My angel cherubs, let me advise you: be very wary of people who have no trouble picking a favorite book. It usually indicates that they have very little basis for comparison, if you know what I mean.

I mean they must not read much!

I really hate when websites prompt me to set up “security questions” that ask me what my favorite book is. I wouldn’t try to guess at my favorite book on a first date, I sure as hell ain’t gonna do it while I’m trying to unlock access to my online banking, ffs. Ask me anything else! Mother’s maiden name! Street I grew up on! Make/model of my first car! Anything! Anything’s better than sweating it over my keyboard, trying to guess what I may have once told a robot is my favorite book. “Did I set up this password before or after I read X? That was 2013, how long have I had this account?” Cheezits Christ.

Does that sound lazy to you? That’s fine. I am embracing my laziness as a virtue. That’s right! I was recently pondering a question, “What is a quality that you don’t like about yourself?” And the painfully honest answer was, “My laziness.” Yes, I was one of those kids whose mother frequently holllared down the stairs to the finished basement, “Are you just going to watch TV all day, or are you going to DO SOMETHING??” 

I definitely feel like I’ve regressed to my couch potato days now that I’ve been working hard all week long. When I come home, I have just enough energy to fix myself some food, wipe off my makeup, pour a glass of wine, and fall asleep in front of the same damn episode of South Park that I’ve been trying to finish for the past few days. Please, nobody spoil season 20 episode 18 for me, I fear I may never finish it.

John Lennon, arguably the most prolific songwriter of the 20th century, was notorious for his supposed “laziness.” There are, off the top of my head, at least two songs dedicated to his propensity for laying around: “I’m Only Sleeping” and “Watching the Wheels.” “People say I’m lazy,” he admits in the latter. AHA! But how can this be? He wrote all those hits! I like to believe that he was just resting in between fits of genius. Like myself, perhaps?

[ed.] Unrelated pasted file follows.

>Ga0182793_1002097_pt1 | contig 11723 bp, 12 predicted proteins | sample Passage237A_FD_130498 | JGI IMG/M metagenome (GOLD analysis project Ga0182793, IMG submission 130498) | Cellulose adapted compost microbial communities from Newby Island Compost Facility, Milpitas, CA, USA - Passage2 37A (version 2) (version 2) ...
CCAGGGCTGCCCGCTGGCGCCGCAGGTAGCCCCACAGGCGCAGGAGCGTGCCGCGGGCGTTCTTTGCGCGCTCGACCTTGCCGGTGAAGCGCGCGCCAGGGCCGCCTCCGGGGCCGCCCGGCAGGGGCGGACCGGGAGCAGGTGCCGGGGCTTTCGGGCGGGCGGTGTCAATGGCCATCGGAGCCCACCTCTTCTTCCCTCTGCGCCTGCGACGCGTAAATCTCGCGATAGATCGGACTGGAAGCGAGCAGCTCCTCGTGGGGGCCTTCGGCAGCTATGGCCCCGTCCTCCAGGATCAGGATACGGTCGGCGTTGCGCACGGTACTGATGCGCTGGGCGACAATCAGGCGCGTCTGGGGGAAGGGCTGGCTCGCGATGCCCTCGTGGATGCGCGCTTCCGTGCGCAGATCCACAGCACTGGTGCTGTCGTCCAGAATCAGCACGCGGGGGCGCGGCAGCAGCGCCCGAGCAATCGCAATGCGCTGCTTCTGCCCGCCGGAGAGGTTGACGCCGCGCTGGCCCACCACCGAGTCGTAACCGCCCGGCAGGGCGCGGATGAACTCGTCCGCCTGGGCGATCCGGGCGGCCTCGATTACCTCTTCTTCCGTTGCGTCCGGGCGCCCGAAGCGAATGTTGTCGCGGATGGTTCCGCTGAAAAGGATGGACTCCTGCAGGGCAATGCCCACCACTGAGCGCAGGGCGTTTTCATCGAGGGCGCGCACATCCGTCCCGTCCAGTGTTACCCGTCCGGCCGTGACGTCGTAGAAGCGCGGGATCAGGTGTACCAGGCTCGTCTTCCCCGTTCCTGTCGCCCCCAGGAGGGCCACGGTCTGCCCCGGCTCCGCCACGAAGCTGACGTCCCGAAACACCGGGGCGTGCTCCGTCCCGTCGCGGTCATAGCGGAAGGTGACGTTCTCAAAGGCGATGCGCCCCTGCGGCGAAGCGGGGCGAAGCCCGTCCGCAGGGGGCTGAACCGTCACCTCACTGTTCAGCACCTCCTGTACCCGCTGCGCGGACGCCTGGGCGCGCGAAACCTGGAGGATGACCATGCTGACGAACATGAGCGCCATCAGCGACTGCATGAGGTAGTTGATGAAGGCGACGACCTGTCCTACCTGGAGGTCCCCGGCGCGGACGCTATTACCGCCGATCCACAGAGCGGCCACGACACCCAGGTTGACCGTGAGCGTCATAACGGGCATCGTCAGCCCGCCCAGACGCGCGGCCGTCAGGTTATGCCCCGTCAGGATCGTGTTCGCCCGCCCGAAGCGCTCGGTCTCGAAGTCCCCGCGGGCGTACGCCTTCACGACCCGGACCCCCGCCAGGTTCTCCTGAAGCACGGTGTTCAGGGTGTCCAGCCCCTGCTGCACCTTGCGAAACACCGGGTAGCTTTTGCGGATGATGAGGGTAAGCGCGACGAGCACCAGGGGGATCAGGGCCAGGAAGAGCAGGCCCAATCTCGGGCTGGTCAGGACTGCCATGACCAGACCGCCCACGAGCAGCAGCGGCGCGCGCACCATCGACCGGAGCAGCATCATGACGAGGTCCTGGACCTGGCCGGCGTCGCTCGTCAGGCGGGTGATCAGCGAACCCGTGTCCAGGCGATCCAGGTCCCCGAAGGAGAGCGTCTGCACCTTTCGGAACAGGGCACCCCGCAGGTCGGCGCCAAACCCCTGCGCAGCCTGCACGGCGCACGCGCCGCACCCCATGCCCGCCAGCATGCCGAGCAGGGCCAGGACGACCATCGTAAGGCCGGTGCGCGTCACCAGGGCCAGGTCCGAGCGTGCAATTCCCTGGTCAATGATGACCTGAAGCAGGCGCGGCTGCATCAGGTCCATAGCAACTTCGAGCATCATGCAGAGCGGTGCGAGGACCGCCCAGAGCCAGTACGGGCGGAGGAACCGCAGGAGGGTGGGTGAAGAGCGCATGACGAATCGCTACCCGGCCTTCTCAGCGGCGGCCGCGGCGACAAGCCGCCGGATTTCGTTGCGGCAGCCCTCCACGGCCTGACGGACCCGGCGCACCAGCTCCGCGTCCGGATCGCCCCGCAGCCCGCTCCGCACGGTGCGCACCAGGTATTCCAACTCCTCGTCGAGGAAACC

Laziness and brilliance are also linked together in one of my favorite books. In Robert Heinlein’s Time Enough for Love, the lead character goes off on a tangent about an old army buddy (himself, perhaps?) who was notoriously lazy. He loathed the idea of manual labor, so he pursued academia, believing that books and reading were more leisurely activities than plowing a field. Not wrong? However, he found himself getting caught in his ruse. Lazy people, it is then argued, come up with the most elegant solutions because they don’t want to do the work the hard way. So they spend all their time trying to figure out how to do it an easier way. TRUE! One of the most endearing stories ever told to me by a boy I dated was about his salsa buying habits:

Step 1: buy two jars of salsa and a bag of tortilla chips.

Step 2: open 1 jar of salsa

Step 3: dip chips in salsa and eat until half empty, aka, the point where your hand no longer fits in the jar to dip.

Step 4: open the second jar of salsa

Step 5: dip and eat chips in this fresh jar of salsa until it is also half empty.

Step 6: pour the salsa from jar 1 into jar 2, creating a newly-full jar of salsa.

Step 7: enjoy this salsa until it, too, is half-empty, at which point, it is someone else’s problem.

You might ponder this series of steps, or as I like to call it, “How To Eat 150% of a Jar of Salsa,” and think WTF Meghan, you thought this was a CUTE STORY? And, well, YES. Heinlein agrees that lazy people are the best at finding elegant solutions.

And furthermore, modern society BEGS laziness from us, for the sake of capitalism. Grubhub and Seamless woo, “don’t go out to a restaurant, PAY MORE to bring the restaurant to YOU!” Every day, there’s a new app for that, “THAT” being your laziest impulses. Order other people to come to your home and do odd jobs for you! Send your laundry away for it to be returned to you, clean!

I would argue that one of the sacred aims of human civilization is to work towards laziness. Think about it. What’s the point of working, in general? To be able to retire. Why work on making something nice? So you can enjoy it later! That ant worked VERY HARD gathering food and shit in the parable, so he could chillax in his little ant man-cave all winter with his food and Dish network, probably! Laziness is the yin to Hard Work’s yang! Or maybe it’s the other way around, and Laziness is the yang and Hard Work is the yin? I should look that up? But I’m not going to. And I think you and I both know why.




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